Kevin Siers’ editorial cartoon Tuesday compares Mecklenburg County to Dr. Seuss’ Grinch. The Grinch, however, joyfully returned what he had taken once he realized what he did was wrong. Mecklenburg is still deciding whether its heart is two sizes too small.
When Mecklenburg commissioners meet Tuesday to discuss the county’s botched 2011 revaluation, they should vow to do what it takes to give refunds to property owners who were significantly overcharged, and order that a new revaluation be conducted as quickly as possible. Anything less furthers the county’s disrespect of the taxpayer.
It’s a question of fundamental fairness. An independent audit of the county’s revaluation by Pearson’s Appraisal Service found “major” assessment flaws in about 10 percent of the neighborhoods sampled. The county doesn’t dispute the findings, and Pearson’s expects a similar percentage to be flawed countywide. So the county is acknowledging that tens of thousands of property owners were likely taxed on severely flawed values. Rectifying those charges is the only evenhanded option.
Importantly, however, those clamoring for refunds should be careful what they wish for. Pearson’s found that properties were both over- and undervalued. Cary Saul, who oversees the tax assessor’s office, says the county expects that to be a wash; that is, the properties valued artificially high would be offset by those valued artificially low. The total tax base would remain close to the same.
Just as those who were overcharged deserve refunds, those who were undercharged should be retroactively billed on their accurate values. To do otherwise would violate fairness in the other direction, not to mention pour a carton of red ink all over the county’s budget.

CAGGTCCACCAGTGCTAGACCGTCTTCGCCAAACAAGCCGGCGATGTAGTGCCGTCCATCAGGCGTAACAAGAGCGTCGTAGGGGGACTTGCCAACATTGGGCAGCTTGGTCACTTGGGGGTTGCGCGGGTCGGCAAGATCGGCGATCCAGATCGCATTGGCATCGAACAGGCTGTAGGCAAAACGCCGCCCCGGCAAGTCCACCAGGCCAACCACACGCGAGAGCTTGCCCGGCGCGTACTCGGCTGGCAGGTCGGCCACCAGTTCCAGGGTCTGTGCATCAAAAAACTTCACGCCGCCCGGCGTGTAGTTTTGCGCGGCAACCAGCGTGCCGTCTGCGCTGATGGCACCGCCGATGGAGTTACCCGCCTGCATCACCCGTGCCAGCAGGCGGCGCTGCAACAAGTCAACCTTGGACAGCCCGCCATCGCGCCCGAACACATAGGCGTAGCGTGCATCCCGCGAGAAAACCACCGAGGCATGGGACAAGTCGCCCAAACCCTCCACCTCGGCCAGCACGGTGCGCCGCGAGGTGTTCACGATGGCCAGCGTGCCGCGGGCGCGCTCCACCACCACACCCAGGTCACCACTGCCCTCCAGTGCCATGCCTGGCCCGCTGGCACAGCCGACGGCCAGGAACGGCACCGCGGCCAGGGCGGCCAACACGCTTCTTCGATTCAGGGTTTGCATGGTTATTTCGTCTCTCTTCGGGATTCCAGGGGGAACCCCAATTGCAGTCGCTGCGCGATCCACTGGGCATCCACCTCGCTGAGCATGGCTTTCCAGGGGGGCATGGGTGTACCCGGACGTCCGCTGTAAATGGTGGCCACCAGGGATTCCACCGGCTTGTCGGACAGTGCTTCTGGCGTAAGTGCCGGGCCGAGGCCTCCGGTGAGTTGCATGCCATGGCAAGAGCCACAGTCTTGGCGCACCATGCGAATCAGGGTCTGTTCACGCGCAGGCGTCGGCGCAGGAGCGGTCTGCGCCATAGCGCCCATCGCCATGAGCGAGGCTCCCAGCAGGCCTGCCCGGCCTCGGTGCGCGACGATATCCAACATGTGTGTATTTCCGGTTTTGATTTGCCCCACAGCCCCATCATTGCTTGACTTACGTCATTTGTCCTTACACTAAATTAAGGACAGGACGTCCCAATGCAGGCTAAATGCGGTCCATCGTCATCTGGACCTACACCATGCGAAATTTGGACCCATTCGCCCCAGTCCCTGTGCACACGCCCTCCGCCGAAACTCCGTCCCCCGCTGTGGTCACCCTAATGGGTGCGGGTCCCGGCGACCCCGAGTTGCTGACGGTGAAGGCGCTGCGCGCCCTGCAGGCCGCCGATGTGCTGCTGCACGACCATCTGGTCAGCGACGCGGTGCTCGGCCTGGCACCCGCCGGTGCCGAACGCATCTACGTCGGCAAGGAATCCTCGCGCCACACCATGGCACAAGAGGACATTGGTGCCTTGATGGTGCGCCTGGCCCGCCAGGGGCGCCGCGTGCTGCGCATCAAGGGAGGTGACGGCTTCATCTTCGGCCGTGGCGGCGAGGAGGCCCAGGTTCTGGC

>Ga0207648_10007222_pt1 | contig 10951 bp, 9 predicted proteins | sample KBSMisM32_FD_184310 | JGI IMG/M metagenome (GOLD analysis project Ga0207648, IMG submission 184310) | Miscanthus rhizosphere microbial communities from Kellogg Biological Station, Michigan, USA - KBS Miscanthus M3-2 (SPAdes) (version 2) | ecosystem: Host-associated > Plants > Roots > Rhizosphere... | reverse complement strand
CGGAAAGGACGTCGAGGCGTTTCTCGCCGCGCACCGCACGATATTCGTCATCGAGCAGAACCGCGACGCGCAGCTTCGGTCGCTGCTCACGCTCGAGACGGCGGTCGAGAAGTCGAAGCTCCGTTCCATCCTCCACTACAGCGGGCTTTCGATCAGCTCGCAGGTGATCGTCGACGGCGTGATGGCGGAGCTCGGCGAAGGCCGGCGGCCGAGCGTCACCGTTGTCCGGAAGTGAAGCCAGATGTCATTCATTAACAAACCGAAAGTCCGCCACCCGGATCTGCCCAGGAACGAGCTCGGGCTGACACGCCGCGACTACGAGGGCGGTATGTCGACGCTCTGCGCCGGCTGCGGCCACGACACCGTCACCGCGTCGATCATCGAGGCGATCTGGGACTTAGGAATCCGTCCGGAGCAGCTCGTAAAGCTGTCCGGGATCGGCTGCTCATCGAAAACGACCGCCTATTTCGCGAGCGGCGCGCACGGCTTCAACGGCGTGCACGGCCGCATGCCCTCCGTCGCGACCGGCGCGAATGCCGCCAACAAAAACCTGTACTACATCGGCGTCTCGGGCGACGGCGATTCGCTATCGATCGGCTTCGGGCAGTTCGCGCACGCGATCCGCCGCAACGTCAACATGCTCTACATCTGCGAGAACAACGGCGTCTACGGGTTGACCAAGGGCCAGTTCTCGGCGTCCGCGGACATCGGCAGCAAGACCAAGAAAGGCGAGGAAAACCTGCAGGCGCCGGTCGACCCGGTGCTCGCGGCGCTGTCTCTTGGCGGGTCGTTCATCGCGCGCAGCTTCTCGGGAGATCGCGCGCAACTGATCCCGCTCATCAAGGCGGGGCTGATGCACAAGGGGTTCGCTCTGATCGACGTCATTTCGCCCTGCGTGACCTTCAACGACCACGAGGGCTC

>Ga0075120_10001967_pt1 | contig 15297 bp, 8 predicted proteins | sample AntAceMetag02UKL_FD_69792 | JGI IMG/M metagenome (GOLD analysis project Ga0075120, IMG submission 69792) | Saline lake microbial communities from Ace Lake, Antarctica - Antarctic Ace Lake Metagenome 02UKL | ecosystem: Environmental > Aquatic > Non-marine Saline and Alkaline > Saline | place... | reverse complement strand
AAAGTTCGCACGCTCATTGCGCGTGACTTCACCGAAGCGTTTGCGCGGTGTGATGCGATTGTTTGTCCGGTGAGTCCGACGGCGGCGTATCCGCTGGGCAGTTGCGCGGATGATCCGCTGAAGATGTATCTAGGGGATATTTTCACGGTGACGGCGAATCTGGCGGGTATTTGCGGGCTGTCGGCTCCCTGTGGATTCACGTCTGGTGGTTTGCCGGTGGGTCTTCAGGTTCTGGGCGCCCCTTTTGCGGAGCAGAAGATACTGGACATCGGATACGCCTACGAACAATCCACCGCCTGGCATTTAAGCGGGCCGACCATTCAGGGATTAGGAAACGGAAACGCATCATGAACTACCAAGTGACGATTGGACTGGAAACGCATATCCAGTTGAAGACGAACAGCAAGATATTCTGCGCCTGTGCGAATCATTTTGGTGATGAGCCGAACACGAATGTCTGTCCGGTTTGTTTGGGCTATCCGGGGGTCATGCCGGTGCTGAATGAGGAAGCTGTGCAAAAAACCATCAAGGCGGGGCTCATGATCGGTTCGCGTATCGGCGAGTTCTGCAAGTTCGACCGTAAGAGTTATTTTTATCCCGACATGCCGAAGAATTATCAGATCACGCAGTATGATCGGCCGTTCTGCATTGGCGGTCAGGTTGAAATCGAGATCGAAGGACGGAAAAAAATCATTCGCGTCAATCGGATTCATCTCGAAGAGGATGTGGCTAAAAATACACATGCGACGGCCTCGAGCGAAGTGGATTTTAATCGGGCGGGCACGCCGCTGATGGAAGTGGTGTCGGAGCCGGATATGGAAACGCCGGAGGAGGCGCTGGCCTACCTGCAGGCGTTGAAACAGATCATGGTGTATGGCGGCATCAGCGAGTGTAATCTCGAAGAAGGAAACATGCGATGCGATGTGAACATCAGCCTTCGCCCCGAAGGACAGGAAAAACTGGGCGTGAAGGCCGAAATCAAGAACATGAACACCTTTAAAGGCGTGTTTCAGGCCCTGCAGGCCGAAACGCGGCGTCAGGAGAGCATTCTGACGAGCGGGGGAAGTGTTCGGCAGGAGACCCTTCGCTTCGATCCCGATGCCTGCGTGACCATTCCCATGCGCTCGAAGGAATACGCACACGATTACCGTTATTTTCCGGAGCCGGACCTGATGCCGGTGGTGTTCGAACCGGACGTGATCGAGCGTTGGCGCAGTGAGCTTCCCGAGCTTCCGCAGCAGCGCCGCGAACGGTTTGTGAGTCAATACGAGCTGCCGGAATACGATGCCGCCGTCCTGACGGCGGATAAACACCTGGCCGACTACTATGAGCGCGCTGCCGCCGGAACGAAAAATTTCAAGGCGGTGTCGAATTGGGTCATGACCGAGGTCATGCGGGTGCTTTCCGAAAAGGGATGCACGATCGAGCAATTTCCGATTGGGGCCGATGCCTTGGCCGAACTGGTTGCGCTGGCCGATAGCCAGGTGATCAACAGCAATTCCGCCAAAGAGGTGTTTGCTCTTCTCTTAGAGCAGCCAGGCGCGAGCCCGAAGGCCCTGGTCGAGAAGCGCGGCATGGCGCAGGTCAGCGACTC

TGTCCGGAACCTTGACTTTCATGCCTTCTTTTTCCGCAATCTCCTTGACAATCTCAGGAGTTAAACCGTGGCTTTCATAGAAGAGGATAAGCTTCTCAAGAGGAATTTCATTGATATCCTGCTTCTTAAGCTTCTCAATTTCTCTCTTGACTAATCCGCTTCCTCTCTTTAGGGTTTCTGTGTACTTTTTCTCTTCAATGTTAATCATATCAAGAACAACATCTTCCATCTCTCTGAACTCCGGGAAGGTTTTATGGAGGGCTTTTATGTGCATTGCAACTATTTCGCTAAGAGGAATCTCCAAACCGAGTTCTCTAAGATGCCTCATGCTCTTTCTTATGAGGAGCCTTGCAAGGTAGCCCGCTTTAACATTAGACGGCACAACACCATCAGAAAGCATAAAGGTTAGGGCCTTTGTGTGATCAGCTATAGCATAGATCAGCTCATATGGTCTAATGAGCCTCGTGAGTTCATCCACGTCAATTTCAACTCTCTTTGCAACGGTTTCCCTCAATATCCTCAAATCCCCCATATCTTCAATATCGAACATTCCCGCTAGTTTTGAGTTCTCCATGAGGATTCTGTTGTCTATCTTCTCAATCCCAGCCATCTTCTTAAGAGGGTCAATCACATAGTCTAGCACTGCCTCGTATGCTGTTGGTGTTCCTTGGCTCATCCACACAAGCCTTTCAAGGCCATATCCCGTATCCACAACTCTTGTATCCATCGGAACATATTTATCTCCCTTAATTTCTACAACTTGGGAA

This would not be the politically popular solution. Some commissioners and taxpayers are far more adamant about fixing one half of the ledger than the other. But doing so is philosophically inconsistent and fiscally unsound.
How to do all this will no doubt be complex. It would, apparently, be the first time such a thing has been tried in North Carolina. Who would be assigned new values? Who would determine those values? How should the county refund or retroactively charge residents who have moved away?
Retroactive changes to values also appear to require a change in state law, something the legislature could do promptly when it reconvenes Jan. 30.
At the same time it is identifying and repairing flawed assessments countywide, the county should quickly begin work on a whole new revaluation. But even an accelerated timetable would leave the flawed values on the books for at least two more years, so a new revaluation alone is insufficient.
This episode has severely damaged county government’s credibility. That will take time to restore. Halfway measures that fail to fully own up to the mistakes would only further undercut the people’s trust.
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